Gender Diversity on Corporate Boards and Financial Performance: An Empirical Analysis of Gender Diversity and Financial Performance in Northwestern European Large Firms

Martine Ramstad Høge & Ingrid Fossen

Student thesis: Master thesis


There has been an increased focus on environmental and societal concerns during recent years, and investors are raising attention to socially responsible investments. According to stakeholder theory, it is reasonable to assume that gender diversity on corporate boards and executive positions support better leadership and governance, as diversity contributes to enhanced performance. Consequently, the financial effects of gender diversity are relevant for a company and its shareholders. The purpose of the thesis is to investigate the relationship between gender diversity and financial performance, with an empirical analysis of large companies in Northwestern Europe. This is done by analyzing the stock returns of companies applying gender diversity as a screen and constructing portfolios of high and low levels of gender diversity. The portfolios’ risk-adjusted returns have been analyzed by applying three traditional asset pricing models, namely the CAPM, Fama & French threefactor model, and Carhart’s four-factor model. Additionally, the stock returns are analyzed on an individual stock level to consider company-specific information. Further, this study considers the political landscape of the countries, as some require obligatory gender quota on corporate boards and others do not. Hence, this thesis analyze if such regulations lead to more gender diversity, and if the financial effect of gender diversity supports legislation of female quota. This study has also investigated if companies with a high degree of gender diversity are more likely to have women in executive positions, and if gender diversity leads to a higher ESG score. The major findings show an indifferent relationship between gender diversity and stock performance. At the portfolio level, our study finds neither an advantage nor a disadvantage of gender diversity. On the individual stock level, the results show a negative but insignificant relationship. Additionally, the thesis finds that countries without legislation have a higher average female presence on corporate boards than those with legislation. Nevertheless, a high female share in both board of directors and management boards makes it more likely that high leadership positions are filled by women. The thesis does not find sufficient evidence to establish a connection between gender diversity and ESG score. From a shareholder perspective, our results do not find that an investor should invest in companies with great gender diversity instead of companies with low gender diversity, nor the opposite. However, in today’s business world, the stakeholder view has settled as a vital perspective. From a stakeholder perspective, our results do not find any argument for not encouraging gender diversity.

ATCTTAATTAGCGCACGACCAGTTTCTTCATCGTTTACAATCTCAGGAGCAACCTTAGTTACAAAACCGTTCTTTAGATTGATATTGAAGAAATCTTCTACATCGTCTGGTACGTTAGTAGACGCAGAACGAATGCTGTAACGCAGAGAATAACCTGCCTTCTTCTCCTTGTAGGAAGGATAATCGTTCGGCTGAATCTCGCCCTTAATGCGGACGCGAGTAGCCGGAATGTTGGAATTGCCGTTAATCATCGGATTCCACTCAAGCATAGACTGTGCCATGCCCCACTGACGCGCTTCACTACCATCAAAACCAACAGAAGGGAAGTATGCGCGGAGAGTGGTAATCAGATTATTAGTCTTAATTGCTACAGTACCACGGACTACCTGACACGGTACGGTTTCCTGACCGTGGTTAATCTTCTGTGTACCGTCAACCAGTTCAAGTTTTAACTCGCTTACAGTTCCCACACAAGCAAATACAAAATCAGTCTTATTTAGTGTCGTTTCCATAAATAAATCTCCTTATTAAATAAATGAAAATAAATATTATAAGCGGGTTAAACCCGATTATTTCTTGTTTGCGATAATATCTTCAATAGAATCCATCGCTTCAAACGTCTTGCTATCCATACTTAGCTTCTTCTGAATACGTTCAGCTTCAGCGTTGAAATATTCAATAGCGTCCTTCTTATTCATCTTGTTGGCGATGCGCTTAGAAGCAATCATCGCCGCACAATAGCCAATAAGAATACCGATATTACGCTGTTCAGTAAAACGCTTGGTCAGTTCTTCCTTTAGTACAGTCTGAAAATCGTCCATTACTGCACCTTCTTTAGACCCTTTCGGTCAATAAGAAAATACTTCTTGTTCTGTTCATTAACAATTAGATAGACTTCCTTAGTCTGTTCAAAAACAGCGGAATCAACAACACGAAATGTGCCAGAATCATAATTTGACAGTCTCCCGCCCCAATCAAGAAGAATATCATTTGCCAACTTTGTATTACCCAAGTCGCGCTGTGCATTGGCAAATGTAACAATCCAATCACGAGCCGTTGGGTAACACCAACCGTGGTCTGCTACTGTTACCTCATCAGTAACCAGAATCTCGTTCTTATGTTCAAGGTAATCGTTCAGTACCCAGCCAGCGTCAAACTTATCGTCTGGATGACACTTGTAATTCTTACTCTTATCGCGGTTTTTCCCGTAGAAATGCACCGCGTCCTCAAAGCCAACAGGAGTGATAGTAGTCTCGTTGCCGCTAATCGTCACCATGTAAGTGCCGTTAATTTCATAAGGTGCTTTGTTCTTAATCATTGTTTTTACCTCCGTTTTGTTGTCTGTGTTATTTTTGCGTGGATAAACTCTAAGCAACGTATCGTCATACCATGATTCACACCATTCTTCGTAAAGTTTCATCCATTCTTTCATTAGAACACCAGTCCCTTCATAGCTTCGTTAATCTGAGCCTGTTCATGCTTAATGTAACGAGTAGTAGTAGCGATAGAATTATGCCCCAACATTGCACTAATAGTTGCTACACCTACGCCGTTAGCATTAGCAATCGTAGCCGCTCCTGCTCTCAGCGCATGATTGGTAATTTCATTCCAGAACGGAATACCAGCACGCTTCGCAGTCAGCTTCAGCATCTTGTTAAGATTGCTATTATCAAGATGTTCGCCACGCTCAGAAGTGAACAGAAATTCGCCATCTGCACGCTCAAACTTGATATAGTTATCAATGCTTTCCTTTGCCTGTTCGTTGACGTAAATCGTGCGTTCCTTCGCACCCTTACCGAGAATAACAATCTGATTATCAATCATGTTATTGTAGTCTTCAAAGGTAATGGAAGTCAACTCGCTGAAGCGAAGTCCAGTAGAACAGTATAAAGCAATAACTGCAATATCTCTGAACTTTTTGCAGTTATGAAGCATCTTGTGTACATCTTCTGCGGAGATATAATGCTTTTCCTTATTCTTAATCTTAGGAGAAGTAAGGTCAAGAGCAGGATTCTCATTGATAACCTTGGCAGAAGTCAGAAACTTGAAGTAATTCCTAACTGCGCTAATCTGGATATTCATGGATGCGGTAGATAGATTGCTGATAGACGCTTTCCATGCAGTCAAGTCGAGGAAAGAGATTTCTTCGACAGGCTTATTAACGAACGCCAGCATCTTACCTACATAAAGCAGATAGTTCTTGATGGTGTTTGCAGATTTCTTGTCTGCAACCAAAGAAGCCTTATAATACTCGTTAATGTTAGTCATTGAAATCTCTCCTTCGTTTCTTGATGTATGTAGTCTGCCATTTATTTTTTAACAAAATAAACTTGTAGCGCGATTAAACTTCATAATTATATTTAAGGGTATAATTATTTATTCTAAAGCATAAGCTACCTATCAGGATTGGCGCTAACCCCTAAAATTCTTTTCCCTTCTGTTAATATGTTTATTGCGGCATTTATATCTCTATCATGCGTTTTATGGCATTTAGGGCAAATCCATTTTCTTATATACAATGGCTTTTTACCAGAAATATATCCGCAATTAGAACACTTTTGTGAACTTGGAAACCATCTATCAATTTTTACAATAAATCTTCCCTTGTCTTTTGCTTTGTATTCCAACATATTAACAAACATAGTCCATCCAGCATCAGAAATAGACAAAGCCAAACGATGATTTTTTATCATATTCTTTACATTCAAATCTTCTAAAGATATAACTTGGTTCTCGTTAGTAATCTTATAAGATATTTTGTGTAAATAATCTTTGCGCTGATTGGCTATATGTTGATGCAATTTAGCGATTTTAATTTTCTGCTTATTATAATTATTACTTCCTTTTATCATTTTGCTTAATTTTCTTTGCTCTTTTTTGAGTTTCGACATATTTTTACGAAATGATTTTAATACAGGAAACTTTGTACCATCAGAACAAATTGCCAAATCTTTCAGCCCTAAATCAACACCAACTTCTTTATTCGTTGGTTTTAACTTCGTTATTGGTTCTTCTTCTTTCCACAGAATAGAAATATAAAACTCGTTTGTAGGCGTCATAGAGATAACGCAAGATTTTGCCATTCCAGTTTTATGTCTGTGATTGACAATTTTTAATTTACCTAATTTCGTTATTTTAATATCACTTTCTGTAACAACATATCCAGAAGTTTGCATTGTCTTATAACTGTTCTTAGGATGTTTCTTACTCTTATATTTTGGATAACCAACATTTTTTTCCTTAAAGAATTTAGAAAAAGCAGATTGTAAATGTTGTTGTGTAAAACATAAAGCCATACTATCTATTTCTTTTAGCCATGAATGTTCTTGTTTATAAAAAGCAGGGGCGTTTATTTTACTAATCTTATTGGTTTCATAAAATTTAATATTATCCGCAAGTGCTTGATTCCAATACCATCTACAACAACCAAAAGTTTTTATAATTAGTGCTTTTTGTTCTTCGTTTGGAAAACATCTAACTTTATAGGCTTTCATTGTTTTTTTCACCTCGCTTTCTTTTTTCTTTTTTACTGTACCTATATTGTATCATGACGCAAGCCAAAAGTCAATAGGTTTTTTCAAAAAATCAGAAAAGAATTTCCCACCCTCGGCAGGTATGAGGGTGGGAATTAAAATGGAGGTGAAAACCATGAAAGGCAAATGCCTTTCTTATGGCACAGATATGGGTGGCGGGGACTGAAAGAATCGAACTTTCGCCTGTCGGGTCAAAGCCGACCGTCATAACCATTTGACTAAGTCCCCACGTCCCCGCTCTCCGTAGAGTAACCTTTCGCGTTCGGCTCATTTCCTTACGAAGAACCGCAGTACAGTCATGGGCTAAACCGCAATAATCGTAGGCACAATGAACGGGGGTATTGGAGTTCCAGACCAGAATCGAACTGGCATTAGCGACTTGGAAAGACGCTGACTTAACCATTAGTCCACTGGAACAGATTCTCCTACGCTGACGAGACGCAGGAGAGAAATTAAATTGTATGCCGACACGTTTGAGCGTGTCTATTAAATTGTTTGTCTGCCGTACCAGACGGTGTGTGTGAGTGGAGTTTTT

EducationsMSc in Finance and Strategic Management, (Graduate Programme) Final Thesis
Publication date2021
Number of pages121
SupervisorsSøren Plesner